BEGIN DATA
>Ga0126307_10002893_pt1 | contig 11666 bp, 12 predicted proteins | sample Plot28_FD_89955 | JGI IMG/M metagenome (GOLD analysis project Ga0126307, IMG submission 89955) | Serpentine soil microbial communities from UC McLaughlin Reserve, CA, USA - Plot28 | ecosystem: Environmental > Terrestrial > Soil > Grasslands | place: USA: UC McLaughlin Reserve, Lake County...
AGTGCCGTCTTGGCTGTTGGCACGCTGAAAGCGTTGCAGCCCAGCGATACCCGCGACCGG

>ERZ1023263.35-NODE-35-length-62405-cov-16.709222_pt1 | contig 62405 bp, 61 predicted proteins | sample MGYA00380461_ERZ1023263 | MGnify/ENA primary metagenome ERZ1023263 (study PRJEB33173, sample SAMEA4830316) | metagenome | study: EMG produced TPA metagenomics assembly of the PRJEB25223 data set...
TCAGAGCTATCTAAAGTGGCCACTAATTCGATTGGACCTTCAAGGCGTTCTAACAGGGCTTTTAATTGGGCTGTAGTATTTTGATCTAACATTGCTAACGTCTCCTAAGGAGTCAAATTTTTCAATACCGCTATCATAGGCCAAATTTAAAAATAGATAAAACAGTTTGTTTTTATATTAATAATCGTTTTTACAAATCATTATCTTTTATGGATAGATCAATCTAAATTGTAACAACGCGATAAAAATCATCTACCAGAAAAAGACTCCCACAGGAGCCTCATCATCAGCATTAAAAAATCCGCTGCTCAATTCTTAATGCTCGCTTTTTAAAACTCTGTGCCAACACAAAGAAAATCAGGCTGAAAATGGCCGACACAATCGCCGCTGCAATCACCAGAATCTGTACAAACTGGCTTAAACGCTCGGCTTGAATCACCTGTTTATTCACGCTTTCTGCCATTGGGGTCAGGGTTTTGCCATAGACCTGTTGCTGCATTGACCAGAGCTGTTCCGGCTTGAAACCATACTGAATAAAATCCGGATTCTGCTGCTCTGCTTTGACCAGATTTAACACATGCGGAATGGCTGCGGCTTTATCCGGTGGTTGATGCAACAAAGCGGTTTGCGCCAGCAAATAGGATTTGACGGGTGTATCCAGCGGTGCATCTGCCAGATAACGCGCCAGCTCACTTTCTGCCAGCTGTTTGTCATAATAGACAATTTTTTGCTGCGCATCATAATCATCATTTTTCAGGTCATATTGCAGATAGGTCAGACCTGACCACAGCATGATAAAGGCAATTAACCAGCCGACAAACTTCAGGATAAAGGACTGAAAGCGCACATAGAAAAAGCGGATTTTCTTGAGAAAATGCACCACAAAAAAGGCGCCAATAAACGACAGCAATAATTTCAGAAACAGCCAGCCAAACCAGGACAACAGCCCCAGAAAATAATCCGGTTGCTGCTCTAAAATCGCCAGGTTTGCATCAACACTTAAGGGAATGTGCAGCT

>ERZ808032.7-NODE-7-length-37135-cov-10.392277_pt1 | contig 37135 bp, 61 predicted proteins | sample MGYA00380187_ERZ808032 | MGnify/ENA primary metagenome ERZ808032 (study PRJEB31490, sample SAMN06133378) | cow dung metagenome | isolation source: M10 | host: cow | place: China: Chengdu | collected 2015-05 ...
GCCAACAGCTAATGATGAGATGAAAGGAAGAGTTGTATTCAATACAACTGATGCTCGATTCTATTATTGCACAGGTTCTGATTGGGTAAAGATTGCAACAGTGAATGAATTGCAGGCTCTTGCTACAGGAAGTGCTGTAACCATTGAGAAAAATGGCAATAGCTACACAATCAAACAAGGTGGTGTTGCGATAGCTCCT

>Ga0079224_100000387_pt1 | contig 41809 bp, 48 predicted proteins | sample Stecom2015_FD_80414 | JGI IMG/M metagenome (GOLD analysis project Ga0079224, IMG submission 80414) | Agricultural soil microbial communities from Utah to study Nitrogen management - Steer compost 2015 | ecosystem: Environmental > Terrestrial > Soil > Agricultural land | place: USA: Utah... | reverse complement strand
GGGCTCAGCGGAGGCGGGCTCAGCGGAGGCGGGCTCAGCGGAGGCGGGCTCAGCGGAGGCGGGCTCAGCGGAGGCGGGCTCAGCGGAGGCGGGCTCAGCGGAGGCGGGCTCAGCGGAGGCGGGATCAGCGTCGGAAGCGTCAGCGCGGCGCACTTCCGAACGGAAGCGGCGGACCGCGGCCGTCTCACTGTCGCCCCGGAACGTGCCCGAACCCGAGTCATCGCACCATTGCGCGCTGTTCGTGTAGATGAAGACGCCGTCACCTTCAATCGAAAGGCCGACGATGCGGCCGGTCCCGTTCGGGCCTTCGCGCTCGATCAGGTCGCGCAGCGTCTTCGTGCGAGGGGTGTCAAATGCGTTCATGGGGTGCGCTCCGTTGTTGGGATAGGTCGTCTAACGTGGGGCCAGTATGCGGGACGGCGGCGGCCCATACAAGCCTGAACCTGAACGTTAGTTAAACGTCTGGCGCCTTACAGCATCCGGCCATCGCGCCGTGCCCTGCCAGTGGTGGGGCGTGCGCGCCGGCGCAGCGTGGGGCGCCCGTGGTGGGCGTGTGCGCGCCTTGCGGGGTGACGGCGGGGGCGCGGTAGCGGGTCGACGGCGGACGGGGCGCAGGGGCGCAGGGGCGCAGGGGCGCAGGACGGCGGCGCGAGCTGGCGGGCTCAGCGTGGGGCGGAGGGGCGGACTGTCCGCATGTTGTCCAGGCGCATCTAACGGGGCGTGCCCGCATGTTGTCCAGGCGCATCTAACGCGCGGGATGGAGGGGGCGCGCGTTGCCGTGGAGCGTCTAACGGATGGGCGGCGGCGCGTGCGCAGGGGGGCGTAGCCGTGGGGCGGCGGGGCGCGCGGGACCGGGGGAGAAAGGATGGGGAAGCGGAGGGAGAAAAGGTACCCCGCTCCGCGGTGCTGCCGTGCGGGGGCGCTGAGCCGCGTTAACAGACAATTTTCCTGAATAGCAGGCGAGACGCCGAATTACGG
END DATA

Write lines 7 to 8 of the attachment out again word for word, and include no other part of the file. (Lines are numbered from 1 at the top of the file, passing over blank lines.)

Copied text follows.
>Ga0079224_100000387_pt1 | contig 41809 bp, 48 predicted proteins | sample Stecom2015_FD_80414 | JGI IMG/M metagenome (GOLD analysis project Ga0079224, IMG submission 80414) | Agricultural soil microbial communities from Utah to study Nitrogen management - Steer compost 2015 | ecosystem: Environmental > Terrestrial > Soil > Agricultural land | place: USA: Utah... | reverse complement strand
GGGCTCAGCGGAGGCGGGCTCAGCGGAGGCGGGCTCAGCGGAGGCGGGCTCAGCGGAGGCGGGCTCAGCGGAGGCGGGCTCAGCGGAGGCGGGCTCAGCGGAGGCGGGCTCAGCGGAGGCGGGATCAGCGTCGGAAGCGTCAGCGCGGCGCACTTCCGAACGGAAGCGGCGGACCGCGGCCGTCTCACTGTCGCCCCGGAACGTGCCCGAACCCGAGTCATCGCACCATTGCGCGCTGTTCGTGTAGATGAAGACGCCGTCACCTTCAATCGAAAGGCCGACGATGCGGCCGGTCCCGTTCGGGCCTTCGCGCTCGATCAGGTCGCGCAGCGTCTTCGTGCGAGGGGTGTCAAATGCGTTCATGGGGTGCGCTCCGTTGTTGGGATAGGTCGTCTAACGTGGGGCCAGTATGCGGGACGGCGGCGGCCCATACAAGCCTGAACCTGAACGTTAGTTAAACGTCTGGCGCCTTACAGCATCCGGCCATCGCGCCGTGCCCTGCCAGTGGTGGGGCGTGCGCGCCGGCGCAGCGTGGGGCGCCCGTGGTGGGCGTGTGCGCGCCTTGCGGGGTGACGGCGGGGGCGCGGTAGCGGGTCGACGGCGGACGGGGCGCAGGGGCGCAGGGGCGCAGGGGCGCAGGACGGCGGCGCGAGCTGGCGGGCTCAGCGTGGGGCGGAGGGGCGGACTGTCCGCATGTTGTCCAGGCGCATCTAACGGGGCGTGCCCGCATGTTGTCCAGGCGCATCTAACGCGCGGGATGGAGGGGGCGCGCGTTGCCGTGGAGCGTCTAACGGATGGGCGGCGGCGCGTGCGCAGGGGGGCGTAGCCGTGGGGCGGCGGGGCGCGCGGGACCGGGGGAGAAAGGATGGGGAAGCGGAGGGAGAAAAGGTACCCCGCTCCGCGGTGCTGCCGTGCGGGGGCGCTGAGCCGCGTTAACAGACAATTTTCCTGAATAGCAGGCGAGACGCCGAATTACGG